• New school funding formula would cost $965 million

    New school funding formula would cost $965 million0

    Kansas school officials and teacher unions came out in strong support on Wednesday for House Bill 2270, a proposed new school funding formula that would cost taxpayers $965 million over a 4-year phase in.  Some supporters expressed concern that the big price tag wasn’t enough but said the plan was a good starting point. Legislators

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  • Kansans want school funding formula to hold districts accountable

    Kansans want school funding formula to hold districts accountable0

    School districts and unions are lobbying hard to resurrect Kansas’ outdated funding formula with a lot more money added but citizens clearly want something else.  A new market research study released last week shows that Kansans overwhelmingly want a school funding formula that holds districts accountable for spending money efficiently and for improving outcomes.  SurveyUSA

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  • 2017 Public Education Fact Book

    2017 Public Education Fact Book1

    KPI’s fifth annual Public Education Fact Book is a one-stop shop for data on public school information from The Sunflower State. Numerous scientific surveys show that citizens are grossly misinformed on many pertinent facts of public education in Kansas. Aid and spending per-pupil are much higher than many Kansans believe, and student achievement is lower

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  • School funding formula must start from scratch

    School funding formula must start from scratch0

    Some school officials and legislators may be planning to modify the old school funding formula rather than write a brand new formula in 2017. But if they do, it likely would be found unconstitutional. The Kansas Supreme Court says adequacy of funding “is met when the public education financing system provided by the Legislature for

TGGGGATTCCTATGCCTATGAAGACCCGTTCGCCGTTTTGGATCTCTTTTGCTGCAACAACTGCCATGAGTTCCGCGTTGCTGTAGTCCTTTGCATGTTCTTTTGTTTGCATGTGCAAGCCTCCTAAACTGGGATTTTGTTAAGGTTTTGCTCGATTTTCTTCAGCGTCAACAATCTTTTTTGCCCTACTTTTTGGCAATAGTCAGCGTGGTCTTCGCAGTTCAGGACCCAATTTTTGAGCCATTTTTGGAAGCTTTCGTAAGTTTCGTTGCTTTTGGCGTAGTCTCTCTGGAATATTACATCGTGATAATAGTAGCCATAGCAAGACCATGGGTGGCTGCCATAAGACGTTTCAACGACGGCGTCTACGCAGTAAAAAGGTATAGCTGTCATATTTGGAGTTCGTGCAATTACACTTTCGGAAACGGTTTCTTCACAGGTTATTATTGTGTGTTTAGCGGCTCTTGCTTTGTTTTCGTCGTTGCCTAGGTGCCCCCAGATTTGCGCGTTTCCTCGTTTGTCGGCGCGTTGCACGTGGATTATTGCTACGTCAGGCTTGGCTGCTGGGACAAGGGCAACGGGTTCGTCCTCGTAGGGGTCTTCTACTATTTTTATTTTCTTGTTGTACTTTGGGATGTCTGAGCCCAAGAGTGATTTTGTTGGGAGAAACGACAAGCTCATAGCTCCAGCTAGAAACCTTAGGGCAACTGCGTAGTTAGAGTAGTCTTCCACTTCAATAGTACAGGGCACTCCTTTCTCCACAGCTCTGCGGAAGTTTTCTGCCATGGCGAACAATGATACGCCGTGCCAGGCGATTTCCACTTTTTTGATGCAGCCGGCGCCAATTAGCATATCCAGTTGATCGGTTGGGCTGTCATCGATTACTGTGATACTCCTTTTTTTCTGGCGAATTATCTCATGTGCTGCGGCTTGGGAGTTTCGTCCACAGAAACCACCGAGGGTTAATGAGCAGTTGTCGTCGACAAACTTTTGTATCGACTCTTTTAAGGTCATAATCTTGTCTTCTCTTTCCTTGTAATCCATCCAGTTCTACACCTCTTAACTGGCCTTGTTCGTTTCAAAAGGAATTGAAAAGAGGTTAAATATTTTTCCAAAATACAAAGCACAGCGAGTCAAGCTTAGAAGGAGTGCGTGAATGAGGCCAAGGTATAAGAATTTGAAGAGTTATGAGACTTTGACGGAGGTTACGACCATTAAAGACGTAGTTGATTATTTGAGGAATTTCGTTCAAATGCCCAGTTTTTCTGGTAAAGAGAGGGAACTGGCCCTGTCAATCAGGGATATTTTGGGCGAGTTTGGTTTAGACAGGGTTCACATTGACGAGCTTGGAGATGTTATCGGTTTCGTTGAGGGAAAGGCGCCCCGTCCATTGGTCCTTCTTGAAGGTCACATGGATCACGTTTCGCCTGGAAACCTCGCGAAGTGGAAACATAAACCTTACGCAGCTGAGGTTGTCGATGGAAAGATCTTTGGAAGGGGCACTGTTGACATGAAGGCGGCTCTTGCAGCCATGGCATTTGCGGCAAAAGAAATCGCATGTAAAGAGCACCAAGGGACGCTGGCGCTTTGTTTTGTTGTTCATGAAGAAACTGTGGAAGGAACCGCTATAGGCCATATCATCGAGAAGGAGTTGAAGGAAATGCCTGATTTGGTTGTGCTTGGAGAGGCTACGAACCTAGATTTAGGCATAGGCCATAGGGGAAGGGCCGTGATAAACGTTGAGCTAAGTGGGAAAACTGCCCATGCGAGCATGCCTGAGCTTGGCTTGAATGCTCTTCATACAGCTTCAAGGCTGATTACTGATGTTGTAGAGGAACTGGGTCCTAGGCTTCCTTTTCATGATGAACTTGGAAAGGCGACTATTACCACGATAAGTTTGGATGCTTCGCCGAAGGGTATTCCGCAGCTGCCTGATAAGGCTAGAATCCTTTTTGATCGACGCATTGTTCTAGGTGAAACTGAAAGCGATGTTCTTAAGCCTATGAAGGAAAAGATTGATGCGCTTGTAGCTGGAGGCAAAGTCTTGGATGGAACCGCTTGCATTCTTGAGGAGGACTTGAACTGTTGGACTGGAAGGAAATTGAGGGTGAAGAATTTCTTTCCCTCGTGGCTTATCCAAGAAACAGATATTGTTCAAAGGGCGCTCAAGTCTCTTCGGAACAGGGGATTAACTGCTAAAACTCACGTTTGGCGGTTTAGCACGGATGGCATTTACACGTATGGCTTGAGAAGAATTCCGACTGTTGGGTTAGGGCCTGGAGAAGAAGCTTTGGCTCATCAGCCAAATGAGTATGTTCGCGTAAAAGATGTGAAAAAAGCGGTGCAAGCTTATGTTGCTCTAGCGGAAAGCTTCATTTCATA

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  • Education spending and KASB’s government entitlement mentality: Part 4

    Education spending and KASB’s government entitlement mentality: Part 40

    In the first three installments of this series, KPI has thoroughly debunked the Kansas Association of School Boards cry for higher taxes based on what they call “declining investment in school funding.” In Part 1, Dave Trabert challenged KASB’s position that government, specifically schools in this case, has an inherent right to a given percentage

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  • Public education funding and a government entitlement mentality – Part 3

    Public education funding and a government entitlement mentality – Part 30

    The Kansas Association of School Boards claims lagging tax revenues have led to “declining investment in school funding,” which is a euphemism for “we’re not getting all the money we want.” That’s the theme of the next installment of their 3-part essay, a trilogy that sets out to make the case for a tax increase

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